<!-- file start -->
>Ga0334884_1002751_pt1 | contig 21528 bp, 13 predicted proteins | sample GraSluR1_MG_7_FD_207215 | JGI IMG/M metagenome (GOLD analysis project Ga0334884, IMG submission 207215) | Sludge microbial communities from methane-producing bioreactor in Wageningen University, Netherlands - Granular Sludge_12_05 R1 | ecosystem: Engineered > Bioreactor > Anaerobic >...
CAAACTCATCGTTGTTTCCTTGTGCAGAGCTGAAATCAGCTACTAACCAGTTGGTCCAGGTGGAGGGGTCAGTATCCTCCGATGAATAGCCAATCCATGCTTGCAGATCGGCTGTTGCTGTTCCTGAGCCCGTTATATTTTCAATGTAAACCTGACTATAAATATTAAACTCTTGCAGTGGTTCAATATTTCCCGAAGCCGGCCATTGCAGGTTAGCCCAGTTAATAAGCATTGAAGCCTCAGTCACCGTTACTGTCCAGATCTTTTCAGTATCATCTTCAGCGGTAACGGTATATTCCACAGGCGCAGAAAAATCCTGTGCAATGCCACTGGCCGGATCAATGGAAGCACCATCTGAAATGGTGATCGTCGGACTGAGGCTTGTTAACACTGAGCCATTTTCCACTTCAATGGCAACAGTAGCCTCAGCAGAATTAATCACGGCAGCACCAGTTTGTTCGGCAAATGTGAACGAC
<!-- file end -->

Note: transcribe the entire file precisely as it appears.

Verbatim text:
>Ga0334884_1002751_pt1 | contig 21528 bp, 13 predicted proteins | sample GraSluR1_MG_7_FD_207215 | JGI IMG/M metagenome (GOLD analysis project Ga0334884, IMG submission 207215) | Sludge microbial communities from methane-producing bioreactor in Wageningen University, Netherlands - Granular Sludge_12_05 R1 | ecosystem: Engineered > Bioreactor > Anaerobic >...
CAAACTCATCGTTGTTTCCTTGTGCAGAGCTGAAATCAGCTACTAACCAGTTGGTCCAGGTGGAGGGGTCAGTATCCTCCGATGAATAGCCAATCCATGCTTGCAGATCGGCTGTTGCTGTTCCTGAGCCCGTTATATTTTCAATGTAAACCTGACTATAAATATTAAACTCTTGCAGTGGTTCAATATTTCCCGAAGCCGGCCATTGCAGGTTAGCCCAGTTAATAAGCATTGAAGCCTCAGTCACCGTTACTGTCCAGATCTTTTCAGTATCATCTTCAGCGGTAACGGTATATTCCACAGGCGCAGAAAAATCCTGTGCAATGCCACTGGCCGGATCAATGGAAGCACCATCTGAAATGGTGATCGTCGGACTGAGGCTTGTTAACACTGAGCCATTTTCCACTTCAATGGCAACAGTAGCCTCAGCAGAATTAATCACGGCAGCACCAGTTTGTTCGGCAAATGTGAACGAC